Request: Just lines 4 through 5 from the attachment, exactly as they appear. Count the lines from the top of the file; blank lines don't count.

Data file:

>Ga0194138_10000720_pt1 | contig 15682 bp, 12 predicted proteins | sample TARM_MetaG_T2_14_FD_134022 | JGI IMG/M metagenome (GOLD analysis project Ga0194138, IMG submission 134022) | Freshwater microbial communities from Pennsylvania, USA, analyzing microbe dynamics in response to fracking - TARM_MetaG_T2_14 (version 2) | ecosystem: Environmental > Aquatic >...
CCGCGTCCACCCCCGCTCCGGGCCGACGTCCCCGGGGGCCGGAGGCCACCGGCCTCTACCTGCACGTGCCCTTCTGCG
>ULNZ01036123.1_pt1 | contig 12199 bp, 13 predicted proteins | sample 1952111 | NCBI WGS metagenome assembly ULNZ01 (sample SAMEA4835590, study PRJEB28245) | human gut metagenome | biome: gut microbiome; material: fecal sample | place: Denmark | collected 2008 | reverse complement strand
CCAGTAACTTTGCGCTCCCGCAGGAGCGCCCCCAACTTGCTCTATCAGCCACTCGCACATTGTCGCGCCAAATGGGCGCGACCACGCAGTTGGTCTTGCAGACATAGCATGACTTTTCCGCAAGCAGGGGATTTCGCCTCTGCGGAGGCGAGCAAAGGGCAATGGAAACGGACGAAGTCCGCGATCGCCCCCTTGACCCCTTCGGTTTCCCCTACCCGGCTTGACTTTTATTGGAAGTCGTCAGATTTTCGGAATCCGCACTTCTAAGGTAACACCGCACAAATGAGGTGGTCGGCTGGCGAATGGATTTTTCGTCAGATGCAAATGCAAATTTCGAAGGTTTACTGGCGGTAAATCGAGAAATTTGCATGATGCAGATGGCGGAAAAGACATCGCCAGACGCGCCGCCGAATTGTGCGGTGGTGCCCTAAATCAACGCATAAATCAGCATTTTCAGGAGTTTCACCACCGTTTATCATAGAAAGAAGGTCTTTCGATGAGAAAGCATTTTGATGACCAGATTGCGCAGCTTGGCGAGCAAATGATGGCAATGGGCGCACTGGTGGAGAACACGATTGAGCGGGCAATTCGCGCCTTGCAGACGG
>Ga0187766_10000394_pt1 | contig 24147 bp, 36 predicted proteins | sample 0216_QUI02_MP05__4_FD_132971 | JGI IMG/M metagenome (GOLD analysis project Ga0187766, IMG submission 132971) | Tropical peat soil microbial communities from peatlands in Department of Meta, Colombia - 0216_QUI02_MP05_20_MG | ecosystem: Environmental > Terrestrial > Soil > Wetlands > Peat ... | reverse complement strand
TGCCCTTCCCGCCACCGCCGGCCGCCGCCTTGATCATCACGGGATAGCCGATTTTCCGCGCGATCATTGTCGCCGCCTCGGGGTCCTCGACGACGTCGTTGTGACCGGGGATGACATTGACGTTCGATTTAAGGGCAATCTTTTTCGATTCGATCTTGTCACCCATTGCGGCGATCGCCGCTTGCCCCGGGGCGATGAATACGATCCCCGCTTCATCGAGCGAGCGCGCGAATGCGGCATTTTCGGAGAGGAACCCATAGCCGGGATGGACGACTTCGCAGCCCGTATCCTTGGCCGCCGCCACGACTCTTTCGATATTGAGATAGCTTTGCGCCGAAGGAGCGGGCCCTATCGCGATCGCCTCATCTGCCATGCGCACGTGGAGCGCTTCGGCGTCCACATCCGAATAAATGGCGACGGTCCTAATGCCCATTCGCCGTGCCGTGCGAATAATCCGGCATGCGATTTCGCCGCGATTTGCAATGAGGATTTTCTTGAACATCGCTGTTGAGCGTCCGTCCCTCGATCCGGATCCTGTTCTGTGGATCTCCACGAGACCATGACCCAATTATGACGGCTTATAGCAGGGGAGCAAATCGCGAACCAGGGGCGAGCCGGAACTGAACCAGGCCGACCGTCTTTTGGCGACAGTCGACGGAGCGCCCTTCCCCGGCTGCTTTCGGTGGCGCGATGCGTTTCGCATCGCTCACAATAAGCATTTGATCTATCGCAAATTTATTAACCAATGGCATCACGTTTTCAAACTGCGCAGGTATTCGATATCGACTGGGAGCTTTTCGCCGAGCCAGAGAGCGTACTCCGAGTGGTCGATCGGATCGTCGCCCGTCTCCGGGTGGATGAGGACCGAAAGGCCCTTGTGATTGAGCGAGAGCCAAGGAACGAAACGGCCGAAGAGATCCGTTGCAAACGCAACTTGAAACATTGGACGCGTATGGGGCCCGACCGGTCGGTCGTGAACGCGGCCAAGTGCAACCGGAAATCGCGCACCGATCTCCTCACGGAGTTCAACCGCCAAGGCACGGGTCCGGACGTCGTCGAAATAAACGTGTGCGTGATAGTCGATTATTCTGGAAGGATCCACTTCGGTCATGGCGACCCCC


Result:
CCAGTAACTTTGCGCTCCCGCAGGAGCGCCCCCAACTTGCTCTATCAGCCACTCGCACATTGTCGCGCCAAATGGGCGCGACCACGCAGTTGGTCTTGCAGACATAGCATGACTTTTCCGCAAGCAGGGGATTTCGCCTCTGCGGAGGCGAGCAAAGGGCAATGGAAACGGACGAAGTCCGCGATCGCCCCCTTGACCCCTTCGGTTTCCCCTACCCGGCTTGACTTTTATTGGAAGTCGTCAGATTTTCGGAATCCGCACTTCTAAGGTAACACCGCACAAATGAGGTGGTCGGCTGGCGAATGGATTTTTCGTCAGATGCAAATGCAAATTTCGAAGGTTTACTGGCGGTAAATCGAGAAATTTGCATGATGCAGATGGCGGAAAAGACATCGCCAGACGCGCCGCCGAATTGTGCGGTGGTGCCCTAAATCAACGCATAAATCAGCATTTTCAGGAGTTTCACCACCGTTTATCATAGAAAGAAGGTCTTTCGATGAGAAAGCATTTTGATGACCAGATTGCGCAGCTTGGCGAGCAAATGATGGCAATGGGCGCACTGGTGGAGAACACGATTGAGCGGGCAATTCGCGCCTTGCAGACGG
>Ga0187766_10000394_pt1 | contig 24147 bp, 36 predicted proteins | sample 0216_QUI02_MP05__4_FD_132971 | JGI IMG/M metagenome (GOLD analysis project Ga0187766, IMG submission 132971) | Tropical peat soil microbial communities from peatlands in Department of Meta, Colombia - 0216_QUI02_MP05_20_MG | ecosystem: Environmental > Terrestrial > Soil > Wetlands > Peat ... | reverse complement strand